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      Implications of enzyme deficiencies on mitochondrial energy metabolism and reactive oxygen species formation of neurons involved in rotenone-induced Parkinson's disease: a model-based analysis (pages 5080–5093)

      Nikolaus Berndt, Herrmann-Georg Holzhütter and Sascha Bulik

      Version of Record online: 12 SEP 2013 | DOI: 10.1111/febs.12480

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      Impaired mitochondrial energy metabolism and increased ROS production are hallmarks of neurodegenerative diseases. Kinetic modelling was applied to study mitochondrial metabolism in Parkinson's disease. Reduced activities of α-ketoglutarate-dehydrogenase and complex I contribute synergistically to energetic failure but antagonistically to ROS formation. Our model allows the evaluation of mitochondrial enzymes as potential targets for the pharmaceutical treatment of neurodegenerative diseases.

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      The metabolic modulator trimetazidine triggers autophagy and counteracts stress-induced atrophy in skeletal muscle myotubes (pages 5094–5108)

      Elisabetta Ferraro, Anna Maria Giammarioli, Sara Caldarola, Pasquale Lista, Alessandra Feraco, Antonella Tinari, Anna Maria Salvatore, Walter Malorni, Libera Berghella and Giuseppe Rosano

      Version of Record online: 12 SEP 2013 | DOI: 10.1111/febs.12484

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      Modulation of myotube metabolism by TMZ (Tz) triggers pathways which protect from atrophy. In particular, TMZ limits the reduction of myotube size induced by atrophic factors such as starvation (Stv), stimulates pathways reducing protein degradation (namely, the PI3K-Akt-mTORC2 pathway), increases MyHC expression and induces autophagy (as shown by LC3-II increase), a key mechanism involved in muscle mass regulation.

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      The epigenetically-regulated miR-663 targets H-ras in K-562 cells (pages 5109–5117)

      Yang Yang, Li-Li Wang, Heng-Xiang Wang, Zi-Kuan Guo, Xiao-Fang Gao, Jian Cen, Yong-Hui Li, Li-Ping Dou and Li Yu

      Version of Record online: 12 SEP 2013 | DOI: 10.1111/febs.12485

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      We report that the CpG islands in the upstream region of pre-miR-663 are aberrantly methylated in the k-562 cell line and in the white blood cells of some CML patients and that H-ras is one of the genes targeted by miR-663. Over-expression of miR-663 may suppress proliferation of the k-562 cell line in part by enhancing cell apoptosis.

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      Angiogenesis enhanced by Phyllocaulis boraceiensis mucus in human cells (pages 5118–5127)

      Ana R. de Toledo-Piza and Durvanei A. Maria

      Version of Record online: 12 SEP 2013 | DOI: 10.1111/febs.12487

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      Phyllocaulis boraceiensis mucus is known to be capable of inducing cell proliferation and enhancing the wound healing process. We demonstrate here that the angiogenesis process is also enhanced in endothelial cells and fibroblasts treated with P. boraceiensis mucus. VEGF-R1 and CD-34 expression was increased in endothelial cells cultivated with 0.012 μg·μL−1 P. boraceiensis mucus. This compound enhanced angiogenesis.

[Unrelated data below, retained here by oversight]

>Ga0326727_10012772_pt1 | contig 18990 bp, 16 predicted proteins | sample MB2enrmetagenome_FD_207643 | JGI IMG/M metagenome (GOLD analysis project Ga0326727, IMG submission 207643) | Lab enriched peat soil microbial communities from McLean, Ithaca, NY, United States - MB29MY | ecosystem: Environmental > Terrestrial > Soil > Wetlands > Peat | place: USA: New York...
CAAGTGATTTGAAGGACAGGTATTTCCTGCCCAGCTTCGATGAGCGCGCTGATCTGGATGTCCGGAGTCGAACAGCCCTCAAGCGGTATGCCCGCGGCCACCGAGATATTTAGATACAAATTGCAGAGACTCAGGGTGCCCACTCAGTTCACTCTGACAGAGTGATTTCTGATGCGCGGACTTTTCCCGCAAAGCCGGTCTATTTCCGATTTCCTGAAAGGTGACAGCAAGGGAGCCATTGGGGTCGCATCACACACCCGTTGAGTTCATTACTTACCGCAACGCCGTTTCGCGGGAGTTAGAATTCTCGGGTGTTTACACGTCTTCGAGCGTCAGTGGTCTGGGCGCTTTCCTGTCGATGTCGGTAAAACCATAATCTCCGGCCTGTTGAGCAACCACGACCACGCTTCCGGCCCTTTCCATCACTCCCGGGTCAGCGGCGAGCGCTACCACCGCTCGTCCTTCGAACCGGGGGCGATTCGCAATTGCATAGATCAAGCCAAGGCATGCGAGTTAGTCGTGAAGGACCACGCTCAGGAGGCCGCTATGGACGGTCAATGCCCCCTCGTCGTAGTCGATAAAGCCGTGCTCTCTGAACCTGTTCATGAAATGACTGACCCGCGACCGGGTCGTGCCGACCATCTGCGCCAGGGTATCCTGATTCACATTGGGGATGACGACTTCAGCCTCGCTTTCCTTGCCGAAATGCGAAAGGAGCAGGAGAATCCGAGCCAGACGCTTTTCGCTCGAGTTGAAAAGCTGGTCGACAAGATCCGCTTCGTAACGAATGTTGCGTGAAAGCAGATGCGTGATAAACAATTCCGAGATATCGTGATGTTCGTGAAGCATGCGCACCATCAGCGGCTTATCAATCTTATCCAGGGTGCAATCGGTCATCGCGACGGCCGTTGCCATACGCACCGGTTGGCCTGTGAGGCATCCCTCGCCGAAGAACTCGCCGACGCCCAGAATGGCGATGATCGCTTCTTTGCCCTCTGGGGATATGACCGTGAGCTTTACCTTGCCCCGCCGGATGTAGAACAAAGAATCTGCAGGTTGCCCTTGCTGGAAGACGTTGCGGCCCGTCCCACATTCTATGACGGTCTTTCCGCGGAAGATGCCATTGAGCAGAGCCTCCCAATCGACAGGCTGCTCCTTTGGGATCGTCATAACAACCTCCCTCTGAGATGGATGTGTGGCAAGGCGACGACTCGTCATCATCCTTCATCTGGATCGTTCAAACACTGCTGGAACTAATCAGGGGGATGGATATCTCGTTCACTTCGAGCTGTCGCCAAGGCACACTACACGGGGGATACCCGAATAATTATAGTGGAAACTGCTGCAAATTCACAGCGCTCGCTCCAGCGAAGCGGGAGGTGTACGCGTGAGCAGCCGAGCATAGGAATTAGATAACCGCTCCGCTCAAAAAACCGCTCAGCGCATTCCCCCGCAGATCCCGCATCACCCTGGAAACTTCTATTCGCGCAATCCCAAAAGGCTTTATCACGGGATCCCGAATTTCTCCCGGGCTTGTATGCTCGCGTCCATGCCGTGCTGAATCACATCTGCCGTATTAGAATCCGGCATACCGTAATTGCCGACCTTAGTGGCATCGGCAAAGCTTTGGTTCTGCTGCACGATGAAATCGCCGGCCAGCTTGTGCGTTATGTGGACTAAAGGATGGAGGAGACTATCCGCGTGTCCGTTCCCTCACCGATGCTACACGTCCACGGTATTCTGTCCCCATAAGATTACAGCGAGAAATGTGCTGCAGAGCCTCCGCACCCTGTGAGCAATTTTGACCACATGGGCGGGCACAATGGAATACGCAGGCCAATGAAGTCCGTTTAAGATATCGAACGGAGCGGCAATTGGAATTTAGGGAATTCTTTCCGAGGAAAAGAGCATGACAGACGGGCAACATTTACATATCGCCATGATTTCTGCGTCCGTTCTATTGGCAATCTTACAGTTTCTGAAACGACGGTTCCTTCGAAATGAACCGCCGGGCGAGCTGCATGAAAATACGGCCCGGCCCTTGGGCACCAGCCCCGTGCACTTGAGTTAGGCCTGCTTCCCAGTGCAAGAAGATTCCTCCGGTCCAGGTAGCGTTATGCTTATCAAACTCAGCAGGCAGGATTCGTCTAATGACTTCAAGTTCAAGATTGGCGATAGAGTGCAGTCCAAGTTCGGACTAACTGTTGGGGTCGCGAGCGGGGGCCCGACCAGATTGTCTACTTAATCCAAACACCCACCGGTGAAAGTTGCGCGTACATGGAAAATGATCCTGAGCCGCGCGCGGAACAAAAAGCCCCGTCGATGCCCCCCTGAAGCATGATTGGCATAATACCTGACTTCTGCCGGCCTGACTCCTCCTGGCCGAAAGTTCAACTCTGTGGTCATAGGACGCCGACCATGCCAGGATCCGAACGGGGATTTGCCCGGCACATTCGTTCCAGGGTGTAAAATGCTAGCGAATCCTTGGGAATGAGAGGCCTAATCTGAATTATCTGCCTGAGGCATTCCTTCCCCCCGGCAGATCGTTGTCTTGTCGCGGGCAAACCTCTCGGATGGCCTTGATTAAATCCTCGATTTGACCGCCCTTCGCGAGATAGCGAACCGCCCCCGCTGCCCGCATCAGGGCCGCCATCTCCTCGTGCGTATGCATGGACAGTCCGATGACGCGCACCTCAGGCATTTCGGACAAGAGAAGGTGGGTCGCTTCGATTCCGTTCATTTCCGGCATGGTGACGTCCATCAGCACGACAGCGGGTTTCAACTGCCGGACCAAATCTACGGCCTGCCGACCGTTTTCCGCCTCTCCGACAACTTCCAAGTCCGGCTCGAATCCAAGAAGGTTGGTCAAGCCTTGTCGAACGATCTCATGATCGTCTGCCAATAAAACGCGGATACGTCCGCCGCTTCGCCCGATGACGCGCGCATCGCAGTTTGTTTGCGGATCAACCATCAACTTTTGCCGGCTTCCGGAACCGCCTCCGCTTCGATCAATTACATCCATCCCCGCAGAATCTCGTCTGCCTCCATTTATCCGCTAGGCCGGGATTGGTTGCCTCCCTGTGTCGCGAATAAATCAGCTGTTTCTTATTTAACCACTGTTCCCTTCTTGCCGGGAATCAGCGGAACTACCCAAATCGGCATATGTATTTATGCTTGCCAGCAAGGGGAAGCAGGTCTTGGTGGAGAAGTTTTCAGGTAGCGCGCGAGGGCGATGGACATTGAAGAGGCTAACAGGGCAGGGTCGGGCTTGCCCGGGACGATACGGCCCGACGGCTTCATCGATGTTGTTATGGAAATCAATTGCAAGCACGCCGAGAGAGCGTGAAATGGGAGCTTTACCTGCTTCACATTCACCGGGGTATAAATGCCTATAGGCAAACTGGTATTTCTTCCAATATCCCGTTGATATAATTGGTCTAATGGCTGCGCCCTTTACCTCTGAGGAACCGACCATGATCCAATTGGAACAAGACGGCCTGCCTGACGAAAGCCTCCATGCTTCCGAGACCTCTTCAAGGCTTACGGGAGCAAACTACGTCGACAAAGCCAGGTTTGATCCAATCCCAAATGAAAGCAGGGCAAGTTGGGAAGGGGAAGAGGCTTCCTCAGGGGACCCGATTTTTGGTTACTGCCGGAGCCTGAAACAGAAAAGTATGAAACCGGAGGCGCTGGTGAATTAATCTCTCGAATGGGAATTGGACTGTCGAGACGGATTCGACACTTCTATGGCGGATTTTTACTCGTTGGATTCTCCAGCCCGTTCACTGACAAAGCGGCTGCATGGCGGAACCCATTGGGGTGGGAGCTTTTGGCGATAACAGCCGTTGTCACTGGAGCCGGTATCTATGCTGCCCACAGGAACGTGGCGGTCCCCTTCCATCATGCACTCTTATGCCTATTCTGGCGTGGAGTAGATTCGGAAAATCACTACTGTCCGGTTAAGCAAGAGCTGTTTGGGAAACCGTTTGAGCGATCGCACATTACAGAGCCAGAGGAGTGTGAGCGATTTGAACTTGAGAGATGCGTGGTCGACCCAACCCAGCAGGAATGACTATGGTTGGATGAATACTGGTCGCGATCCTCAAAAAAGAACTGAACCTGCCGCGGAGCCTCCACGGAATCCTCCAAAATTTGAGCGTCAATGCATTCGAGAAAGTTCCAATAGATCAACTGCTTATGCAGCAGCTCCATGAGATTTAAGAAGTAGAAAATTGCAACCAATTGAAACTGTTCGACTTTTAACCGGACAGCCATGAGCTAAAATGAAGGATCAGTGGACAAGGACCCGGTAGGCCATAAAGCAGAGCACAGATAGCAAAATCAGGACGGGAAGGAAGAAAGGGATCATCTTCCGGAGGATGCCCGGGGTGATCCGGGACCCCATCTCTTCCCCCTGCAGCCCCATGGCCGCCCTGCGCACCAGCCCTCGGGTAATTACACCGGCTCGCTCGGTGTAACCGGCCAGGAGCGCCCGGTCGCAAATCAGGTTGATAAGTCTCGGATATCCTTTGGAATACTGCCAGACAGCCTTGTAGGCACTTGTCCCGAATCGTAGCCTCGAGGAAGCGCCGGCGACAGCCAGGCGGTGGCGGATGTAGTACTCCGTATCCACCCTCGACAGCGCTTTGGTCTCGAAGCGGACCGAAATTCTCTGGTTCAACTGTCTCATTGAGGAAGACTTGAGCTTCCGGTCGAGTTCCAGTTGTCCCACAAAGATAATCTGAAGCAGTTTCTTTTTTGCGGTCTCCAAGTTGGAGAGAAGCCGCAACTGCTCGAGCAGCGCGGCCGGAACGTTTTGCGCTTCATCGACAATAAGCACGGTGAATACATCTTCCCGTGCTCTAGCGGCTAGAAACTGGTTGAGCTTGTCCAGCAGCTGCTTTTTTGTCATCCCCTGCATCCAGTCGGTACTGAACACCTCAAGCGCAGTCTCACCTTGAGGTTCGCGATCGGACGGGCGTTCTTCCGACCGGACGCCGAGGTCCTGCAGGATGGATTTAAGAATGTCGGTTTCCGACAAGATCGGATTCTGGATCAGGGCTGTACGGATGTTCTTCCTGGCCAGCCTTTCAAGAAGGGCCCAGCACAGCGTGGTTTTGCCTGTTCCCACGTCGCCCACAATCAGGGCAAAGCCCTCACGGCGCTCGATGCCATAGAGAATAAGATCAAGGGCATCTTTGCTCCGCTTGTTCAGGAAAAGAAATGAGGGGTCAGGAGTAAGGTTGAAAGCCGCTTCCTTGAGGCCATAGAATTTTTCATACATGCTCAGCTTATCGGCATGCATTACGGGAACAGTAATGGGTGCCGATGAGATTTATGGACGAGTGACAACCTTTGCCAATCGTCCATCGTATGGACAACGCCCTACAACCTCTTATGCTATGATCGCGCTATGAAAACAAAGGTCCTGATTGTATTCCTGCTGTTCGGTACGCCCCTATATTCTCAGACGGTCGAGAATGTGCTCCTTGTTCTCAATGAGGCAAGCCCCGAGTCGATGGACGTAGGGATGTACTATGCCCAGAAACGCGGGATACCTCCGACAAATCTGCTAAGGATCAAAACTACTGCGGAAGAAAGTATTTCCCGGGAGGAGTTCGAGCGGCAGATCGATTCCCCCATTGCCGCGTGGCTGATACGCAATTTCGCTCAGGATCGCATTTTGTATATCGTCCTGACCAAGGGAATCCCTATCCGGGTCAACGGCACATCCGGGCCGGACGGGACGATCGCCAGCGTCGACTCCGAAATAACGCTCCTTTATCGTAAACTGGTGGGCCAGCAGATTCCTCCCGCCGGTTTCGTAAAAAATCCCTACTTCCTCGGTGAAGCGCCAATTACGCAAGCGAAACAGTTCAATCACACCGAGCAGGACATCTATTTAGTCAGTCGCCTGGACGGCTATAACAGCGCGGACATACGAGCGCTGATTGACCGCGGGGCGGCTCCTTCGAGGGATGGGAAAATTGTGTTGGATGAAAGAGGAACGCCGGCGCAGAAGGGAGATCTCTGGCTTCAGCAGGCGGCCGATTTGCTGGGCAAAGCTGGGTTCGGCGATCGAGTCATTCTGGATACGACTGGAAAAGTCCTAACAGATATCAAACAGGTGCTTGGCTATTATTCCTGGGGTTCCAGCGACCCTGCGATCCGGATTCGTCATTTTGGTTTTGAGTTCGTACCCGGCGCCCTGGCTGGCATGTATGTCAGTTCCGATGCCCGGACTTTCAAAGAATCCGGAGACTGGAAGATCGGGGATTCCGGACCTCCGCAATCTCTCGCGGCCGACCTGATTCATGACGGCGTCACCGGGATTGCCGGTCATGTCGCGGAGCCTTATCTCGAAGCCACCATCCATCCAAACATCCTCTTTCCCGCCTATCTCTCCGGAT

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      Cotton GhMPK6a negatively regulates osmotic tolerance and bacterial infection in transgenic Nicotiana benthamiana, and plays a pivotal role in development (pages 5128–5144)

      Yuzhen Li, Liang Zhang, Xiuling Wang, Wei Zhang, Lili Hao, Xiaoqian Chu and Xingqi Guo

      Version of Record online: 5 SEP 2013 | DOI: 10.1111/febs.12488

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      Cotton (Gossypium hirsutum) GhMPK6a is stress responsive and can negatively regulate osmotic tolerance and bacterial infection in transgenic Nicotiana benthamiana, and plays a pivotal role in development. GhMPK6a interacts with upstream MAPK kinase GhMKK4, as evidenced by yeast two-hybrid and bimolecular fluorescence complementation (BiFC) systems. These results broaden the information of MAPK cascades in cotton crops.

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      Phosphorylation of Noxo1 at threonine 341 regulates its interaction with Noxa1 and the superoxide-producing activity of Nox1 (pages 5145–5159)

      Asataro Yamamoto, Ryu Takeya, Masaki Matsumoto, Keiichi I. Nakayama and Hideki Sumimoto

      Version of Record online: 12 SEP 2013 | DOI: 10.1111/febs.12489

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      Superoxide production by the NAPDH oxidase Nox1, which requires expression of its regulatory proteins Noxo1 and Noxa1, is markedly enhanced upon cell stimulation with phorbol myristate acetate, a potent activator of protein kinase C (PKC). Here, we show that PKC directly phosphorylates Noxo1 at Thr341, and the phosphorylation facilitates Noxo1 interaction with Noxa1, thereby enhancing the superoxide-producing activity of Nox1.

  6. Author index

    1. Top of page
    2. Front Cover
    3. Editorial Information
    4. Editorial
    5. Focus on Mitochondria Series
    6. Original Articles
    7. Author index
    8. Table of Contents
    1. You have free access to this content
      Author index (page 5160)

      Version of Record online: 1 OCT 2013 | DOI: 10.1111/j.1742-4658.2013.08797.x

  7. Table of Contents

    1. Top of page
    2. Front Cover
    3. Editorial Information
    4. Editorial
    5. Focus on Mitochondria Series
    6. Original Articles
    7. Author index
    8. Table of Contents
    1. You have free access to this content
      Table of Contents (page 5161)

      Version of Record online: 1 OCT 2013 | DOI: 10.1111/febs.12540